Budget 2016: BEPS – Chancellor signals the UK will be an early adopter of the OECD’s recommendations

Chancellor signals the UK will be an early adopter

Robin Walduck, Tax Partner at KPMG comments on the corporate tax changes announced in yesterday's Budget.

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Commenting on a number of corporate tax changes announced in yesterday’s Budget, Robin Walduck, Tax Partner at KPMG in the UK, said: 

“The announcements by the Government in the Budget reinforce their commitment to the OECD’s BEPS process. Some measures, such as the draft rules on hybrid mismatches, have already been released, consulted upon with business and have now been extended, whilst other measures, such as the rules on royalty withholding tax, are new and certain aspects have been introduced without consultation. 

“The Government has also signalled its intention to press the case for public disclosure of Country by Country Reporting information on a multilateral basis as it believes there is an opportunity to go beyond the outcomes of BEPS and enhance transparency still further. Views in the business community on public disclosure are highly polarised so this announcement will not be received well by some companies. 

“With the introduction of these changes, the UK is clearly signalling it is an early adopter of the OECD’s recommendations. At this stage, it is difficult to estimate the impact on business, but clearly the proposals in relation to interest relief could have an impact on the UK’s tax competitiveness given the importance of the interest deductibility regime in the UK as a key component of the UK tax framework in attracting inbound investment. The confirmation of the intention to introduce a group ratio rule is therefore a welcome announcement.” 

The principal changes that have been announced are as follows: 

1) The hybrid mismatch rules are being extended to cover hybrid mismatches arising from permanent establishments. Rules will be introduced in Finance Bill 2016, to take effect from 1 January 2017. (This change is linked to OECD BEPS Action 2.) 

2) From 1 April 2017, the rules in relation to interest relief will be modified as follows:

a. A fixed ratio rule will be introduced, limiting the net interest expense in the UK to 30% of a group’s UK taxable earnings;

b. A group ratio rule will also be introduced, based on the net interest to earnings ratio for the worldwide group as set out in the OECD’s report;

c. A de minimis group threshold of £2 million of net UK interest expense will be introduced;

d. Rules will be introduced to address volatility in earnings and interest; and

e. Rules will be introduced to ensure that the restriction does not impede the provision of private finance for certain public infrastructure projects in the UK where no BEPS risk is evident. (This change is linked to OECD BEPS Action 4.) 

3) Withholding tax on royalty payments has been reviewed by the Government with the following proposed changes designed to tackle avoidance in relation to overseas royalty payments to low or no-tax jurisdictions:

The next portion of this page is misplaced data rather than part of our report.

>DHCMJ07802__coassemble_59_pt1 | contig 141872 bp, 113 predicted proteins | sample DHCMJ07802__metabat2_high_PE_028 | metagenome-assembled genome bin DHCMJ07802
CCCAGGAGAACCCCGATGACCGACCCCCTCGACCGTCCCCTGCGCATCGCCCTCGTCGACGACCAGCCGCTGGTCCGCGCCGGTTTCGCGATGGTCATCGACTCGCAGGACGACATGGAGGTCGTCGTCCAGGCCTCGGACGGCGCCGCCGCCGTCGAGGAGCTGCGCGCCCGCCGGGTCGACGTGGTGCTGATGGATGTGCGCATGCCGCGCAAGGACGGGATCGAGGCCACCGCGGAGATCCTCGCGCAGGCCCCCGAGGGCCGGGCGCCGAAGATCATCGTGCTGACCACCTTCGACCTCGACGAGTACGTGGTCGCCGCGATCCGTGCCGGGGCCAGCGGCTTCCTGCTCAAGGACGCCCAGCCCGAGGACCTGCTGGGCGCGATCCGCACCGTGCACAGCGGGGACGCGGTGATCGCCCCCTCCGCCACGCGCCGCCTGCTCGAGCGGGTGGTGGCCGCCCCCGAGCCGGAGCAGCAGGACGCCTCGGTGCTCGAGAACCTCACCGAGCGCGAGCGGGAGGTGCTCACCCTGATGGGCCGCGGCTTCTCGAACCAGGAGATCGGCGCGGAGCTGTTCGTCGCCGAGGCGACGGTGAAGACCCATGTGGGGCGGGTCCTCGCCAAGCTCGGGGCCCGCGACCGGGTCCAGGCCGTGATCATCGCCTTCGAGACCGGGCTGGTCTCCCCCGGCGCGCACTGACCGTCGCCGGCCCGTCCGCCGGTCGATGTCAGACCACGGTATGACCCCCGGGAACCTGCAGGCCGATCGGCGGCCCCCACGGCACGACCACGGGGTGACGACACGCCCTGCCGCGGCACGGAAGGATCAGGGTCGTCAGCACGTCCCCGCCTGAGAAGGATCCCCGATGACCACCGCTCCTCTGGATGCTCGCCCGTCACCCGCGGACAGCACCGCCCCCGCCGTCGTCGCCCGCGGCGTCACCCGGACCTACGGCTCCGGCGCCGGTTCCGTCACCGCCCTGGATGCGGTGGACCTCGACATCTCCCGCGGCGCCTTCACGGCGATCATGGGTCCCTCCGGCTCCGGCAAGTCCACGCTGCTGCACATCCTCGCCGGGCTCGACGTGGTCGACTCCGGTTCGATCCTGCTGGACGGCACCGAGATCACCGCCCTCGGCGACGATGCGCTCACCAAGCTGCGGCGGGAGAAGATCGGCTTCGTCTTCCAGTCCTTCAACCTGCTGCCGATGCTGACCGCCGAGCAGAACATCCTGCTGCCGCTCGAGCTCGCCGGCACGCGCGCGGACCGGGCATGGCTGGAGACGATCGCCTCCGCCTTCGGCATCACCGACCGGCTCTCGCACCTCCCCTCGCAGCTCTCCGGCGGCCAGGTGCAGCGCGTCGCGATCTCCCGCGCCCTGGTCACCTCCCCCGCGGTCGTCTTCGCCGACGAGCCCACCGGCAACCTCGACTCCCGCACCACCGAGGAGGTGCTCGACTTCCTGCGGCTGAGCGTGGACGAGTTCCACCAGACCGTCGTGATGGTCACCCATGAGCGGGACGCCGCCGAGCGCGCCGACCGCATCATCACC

a. A change to the deduction at source regime to ensure that all international royalty payments arising in the UK are brought within the charge to income tax;

b. The Government will extend withholding tax rights to cover all intangible assets such as trademarks and brand names;

c. They will ensure that withholding tax will apply to payments that are attributable to a UK PE, even if the payment of the royalty is not made from the UK; 

d. They will apply the tax to all payments connected with the activities of a business liable for tax in the UK; 

e. Domestic law will be introduced to prevent tax treaties being abused by royalty payments being routed through third countries to gain a tax advantage; and 

f. Rules counteracting payments of royalties made under tax avoidance arrangements exploiting double taxation agreements will be effective from 17 March 2016.(This change is linked to OECD BEPS Action 6.) 

4) The UK government has announced that they will be legislating (in this year’s Finance Bill) in relation to the revisions to the OECD Transfer Pricing Guidelines that have been agreed as part of the OECD’s BEPS project. This will be done by updating the link between the UK Transfer Pricing rules and the OECD Transfer Pricing Guidelines, so that any interpretation of the UK rules will need to be done by reference to the OECD Guidelines. We are expecting the Finance Bill to be published next Thursday, 24th March.

(This change is linked to OECD BEPS Actions
8-10.)

-Ends-

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For further information please contact: 

Jess Liebmann, KPMG Corporate Communications

T: 0207 311 3245 M: 07551 135 778

E: jessica.liebmann@kpmg.co.uk  

KPMG Press office Tel:  +44 (0) 207 694 8773 

About KPMG

KPMG LLP, a UK limited liability partnership, operates from 22 offices across the UK with approximately 12,000 partners and staff.  The UK firm recorded a revenue of £1.96 billion in the year ended September 2015. KPMG is a global network of professional firms providing Audit, Tax, and Advisory services. It operates in 155 countries and has 174,000 professionals working in member firms around the world. The independent member firms of the KPMG network are affiliated with KPMG International Cooperative ("KPMG International"), a Swiss entity.  Each KPMG firm is a legally distinct and separate entity and describes itself as such. 

This article represents the views of the author only, and does not necessarily represent the views or professional advice of KPMG in the UK.

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